Everybody eats. Whether at our kitchen tables, at a fancy restaurant or out of a car cupholder on the daily commute, every meal we eat represents a choice made. As OnEarth Magazine put it in an article about the Catskills’ growing role as a “foodshed” last year: “With interest in eating high-quality local food higher than at any time since local food was the default, the Catskills are perched on the threshold of perhaps the greatest food-marketing opportunity in North America.”
What that means for Catskills residents and visitors is that we are extremely fortunate in our range of food choices that embrace and support a local economy, at a time when a quarter of every dollar spent nationally on groceries goes to Wal-Mart. We can meet the farmer who cares for the hens that lay our eggs—and we can even meet the hens. We can pick and freeze 20 gallons of blueberries in July and make muffins in January, or pay a local baker who’s done it for us, with berries, eggs and butter that never left the county. We can eat cow-to-cone gelato from an Arkville dairy farm that features fruit harvested from neighboring orchards and bean-to-bar chocolate produced in small batches by hand in Shokan. We can drink beer crafted with hops grown in nearby fields and vodka distilled from local corn.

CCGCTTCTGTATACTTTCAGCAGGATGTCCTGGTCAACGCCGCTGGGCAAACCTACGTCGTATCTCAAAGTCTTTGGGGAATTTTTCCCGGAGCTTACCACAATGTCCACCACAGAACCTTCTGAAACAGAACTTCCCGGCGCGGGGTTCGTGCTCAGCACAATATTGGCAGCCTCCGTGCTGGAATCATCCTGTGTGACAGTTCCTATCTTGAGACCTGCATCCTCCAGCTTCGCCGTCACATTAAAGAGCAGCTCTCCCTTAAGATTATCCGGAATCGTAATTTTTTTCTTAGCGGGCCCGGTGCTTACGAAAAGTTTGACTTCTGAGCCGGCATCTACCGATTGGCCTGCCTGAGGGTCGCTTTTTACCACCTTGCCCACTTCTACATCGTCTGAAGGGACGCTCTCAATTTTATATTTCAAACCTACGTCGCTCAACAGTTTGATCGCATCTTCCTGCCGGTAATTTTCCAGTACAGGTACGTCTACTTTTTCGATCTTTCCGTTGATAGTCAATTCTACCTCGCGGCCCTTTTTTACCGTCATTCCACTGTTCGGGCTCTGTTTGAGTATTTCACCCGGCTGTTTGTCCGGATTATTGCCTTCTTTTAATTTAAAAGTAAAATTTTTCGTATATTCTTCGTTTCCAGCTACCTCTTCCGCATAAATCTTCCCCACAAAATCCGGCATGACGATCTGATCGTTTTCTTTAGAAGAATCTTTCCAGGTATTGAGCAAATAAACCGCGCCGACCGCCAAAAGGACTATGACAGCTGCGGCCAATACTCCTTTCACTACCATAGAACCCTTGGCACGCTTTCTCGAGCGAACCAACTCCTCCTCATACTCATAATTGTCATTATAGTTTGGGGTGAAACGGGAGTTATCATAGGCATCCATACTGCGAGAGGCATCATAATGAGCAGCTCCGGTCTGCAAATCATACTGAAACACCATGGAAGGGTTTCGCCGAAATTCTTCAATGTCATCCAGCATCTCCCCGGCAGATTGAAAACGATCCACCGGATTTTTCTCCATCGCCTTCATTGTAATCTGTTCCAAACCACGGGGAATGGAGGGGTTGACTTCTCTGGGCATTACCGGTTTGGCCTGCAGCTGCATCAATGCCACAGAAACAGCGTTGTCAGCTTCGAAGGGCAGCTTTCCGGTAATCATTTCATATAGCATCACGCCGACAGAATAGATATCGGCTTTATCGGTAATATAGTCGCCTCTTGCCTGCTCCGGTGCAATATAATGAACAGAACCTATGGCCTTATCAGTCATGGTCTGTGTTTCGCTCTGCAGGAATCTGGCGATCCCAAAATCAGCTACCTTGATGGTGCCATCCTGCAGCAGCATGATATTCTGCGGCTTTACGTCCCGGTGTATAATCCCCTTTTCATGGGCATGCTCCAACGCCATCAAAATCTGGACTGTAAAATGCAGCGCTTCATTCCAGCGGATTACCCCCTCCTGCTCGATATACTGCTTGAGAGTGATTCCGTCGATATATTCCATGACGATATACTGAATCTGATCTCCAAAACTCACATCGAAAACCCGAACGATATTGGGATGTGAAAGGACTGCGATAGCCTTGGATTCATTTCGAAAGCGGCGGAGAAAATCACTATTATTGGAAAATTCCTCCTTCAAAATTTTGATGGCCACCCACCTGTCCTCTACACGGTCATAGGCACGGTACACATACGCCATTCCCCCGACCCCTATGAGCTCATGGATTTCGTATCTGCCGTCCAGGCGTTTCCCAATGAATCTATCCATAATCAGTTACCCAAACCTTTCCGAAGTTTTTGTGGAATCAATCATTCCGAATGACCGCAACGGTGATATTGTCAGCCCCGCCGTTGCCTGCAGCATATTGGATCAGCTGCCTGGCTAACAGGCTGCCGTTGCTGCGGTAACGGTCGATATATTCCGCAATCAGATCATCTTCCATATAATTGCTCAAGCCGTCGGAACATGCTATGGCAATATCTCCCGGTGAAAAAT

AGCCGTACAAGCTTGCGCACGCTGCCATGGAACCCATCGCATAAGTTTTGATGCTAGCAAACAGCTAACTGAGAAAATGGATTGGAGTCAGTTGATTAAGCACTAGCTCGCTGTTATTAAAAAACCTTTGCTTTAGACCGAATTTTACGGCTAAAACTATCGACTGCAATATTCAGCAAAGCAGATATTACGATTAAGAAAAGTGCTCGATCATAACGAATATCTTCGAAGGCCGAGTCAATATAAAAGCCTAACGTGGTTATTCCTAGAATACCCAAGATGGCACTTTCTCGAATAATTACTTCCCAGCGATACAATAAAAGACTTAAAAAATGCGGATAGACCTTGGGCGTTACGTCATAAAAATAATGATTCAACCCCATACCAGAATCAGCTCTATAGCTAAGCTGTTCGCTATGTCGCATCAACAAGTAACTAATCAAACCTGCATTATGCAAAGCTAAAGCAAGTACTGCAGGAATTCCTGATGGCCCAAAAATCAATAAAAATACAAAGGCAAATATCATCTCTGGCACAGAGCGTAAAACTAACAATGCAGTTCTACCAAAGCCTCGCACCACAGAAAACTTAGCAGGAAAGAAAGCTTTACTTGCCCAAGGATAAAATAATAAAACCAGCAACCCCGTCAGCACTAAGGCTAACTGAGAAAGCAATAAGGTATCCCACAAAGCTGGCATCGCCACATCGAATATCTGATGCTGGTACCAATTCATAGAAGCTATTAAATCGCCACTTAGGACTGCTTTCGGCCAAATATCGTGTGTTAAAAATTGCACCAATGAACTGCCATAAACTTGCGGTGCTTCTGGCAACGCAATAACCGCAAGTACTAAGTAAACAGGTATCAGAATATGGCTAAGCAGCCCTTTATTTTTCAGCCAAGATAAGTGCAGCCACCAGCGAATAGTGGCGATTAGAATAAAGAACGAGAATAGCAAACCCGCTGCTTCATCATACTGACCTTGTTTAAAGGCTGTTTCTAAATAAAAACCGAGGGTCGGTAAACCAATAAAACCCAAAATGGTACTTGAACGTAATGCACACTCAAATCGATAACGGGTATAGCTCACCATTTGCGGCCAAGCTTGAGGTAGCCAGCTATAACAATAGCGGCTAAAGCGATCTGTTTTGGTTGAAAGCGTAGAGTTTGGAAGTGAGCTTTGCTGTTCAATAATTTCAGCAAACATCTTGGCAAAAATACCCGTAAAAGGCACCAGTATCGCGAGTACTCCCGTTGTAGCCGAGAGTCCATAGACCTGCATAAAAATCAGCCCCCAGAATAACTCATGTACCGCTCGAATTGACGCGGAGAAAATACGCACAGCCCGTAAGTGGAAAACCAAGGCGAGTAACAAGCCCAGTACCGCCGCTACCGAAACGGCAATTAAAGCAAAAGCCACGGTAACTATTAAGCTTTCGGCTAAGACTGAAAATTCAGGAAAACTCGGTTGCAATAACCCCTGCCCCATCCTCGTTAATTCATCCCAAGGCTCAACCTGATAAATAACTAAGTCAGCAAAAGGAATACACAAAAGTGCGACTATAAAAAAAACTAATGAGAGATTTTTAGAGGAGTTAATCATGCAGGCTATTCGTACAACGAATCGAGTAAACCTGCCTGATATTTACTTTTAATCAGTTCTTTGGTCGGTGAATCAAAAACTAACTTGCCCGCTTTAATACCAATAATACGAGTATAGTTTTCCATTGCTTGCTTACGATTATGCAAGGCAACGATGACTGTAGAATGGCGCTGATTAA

Our restaurant options are expanding, too, both in variety of cuisines and styles and in numbers of eateries whose proprietors have figured out that tapping into the supply chains of meat, produce, cheese and other local ingredients makes a lot more sense (and tastes better) than shipping garlic from China and fruit from California. Mom-and-pop general stores that have been around for generations—and some that have just opened—create gathering places that nourish bodies and communities. A growing fleet of food trucks serving a wild assortment of goodies roams the hills. There are after-ski beer-and-burger places and white-tablecloth mother-in-law birthday places whose proprietors greet you like a long-lost friend, even if it’s the first time they’ve seen you.
It’s an interesting, exciting time for Catskills food, from all the farms to all the tables, which is why The Watershed Post team invested time, effort and money into chronicling the choices before us in our new Catskills Food Guide. Our glossy new print magazine is jam-packed full of info and available for free across the region and in New York City (find one here). The new food section of our website, launched this week, will showcase stories from the guide and, going forward, ongoing news and features about farms and restaurants, as well as offering a searchable, sortable database of local restaurants and food purveyors.